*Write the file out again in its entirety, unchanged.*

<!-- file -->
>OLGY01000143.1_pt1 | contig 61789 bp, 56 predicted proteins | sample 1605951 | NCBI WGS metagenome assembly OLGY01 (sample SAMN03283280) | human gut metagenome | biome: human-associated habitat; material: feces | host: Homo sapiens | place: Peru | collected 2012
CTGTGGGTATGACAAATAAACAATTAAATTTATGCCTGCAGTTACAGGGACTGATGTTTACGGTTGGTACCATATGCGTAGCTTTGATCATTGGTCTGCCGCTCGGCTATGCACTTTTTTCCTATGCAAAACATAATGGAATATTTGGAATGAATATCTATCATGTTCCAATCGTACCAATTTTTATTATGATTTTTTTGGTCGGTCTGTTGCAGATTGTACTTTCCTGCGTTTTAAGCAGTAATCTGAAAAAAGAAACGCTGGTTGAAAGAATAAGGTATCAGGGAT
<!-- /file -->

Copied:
>OLGY01000143.1_pt1 | contig 61789 bp, 56 predicted proteins | sample 1605951 | NCBI WGS metagenome assembly OLGY01 (sample SAMN03283280) | human gut metagenome | biome: human-associated habitat; material: feces | host: Homo sapiens | place: Peru | collected 2012
CTGTGGGTATGACAAATAAACAATTAAATTTATGCCTGCAGTTACAGGGACTGATGTTTACGGTTGGTACCATATGCGTAGCTTTGATCATTGGTCTGCCGCTCGGCTATGCACTTTTTTCCTATGCAAAACATAATGGAATATTTGGAATGAATATCTATCATGTTCCAATCGTACCAATTTTTATTATGATTTTTTTGGTCGGTCTGTTGCAGATTGTACTTTCCTGCGTTTTAAGCAGTAATCTGAAAAAAGAAACGCTGGTTGAAAGAATAAGGTATCAGGGAT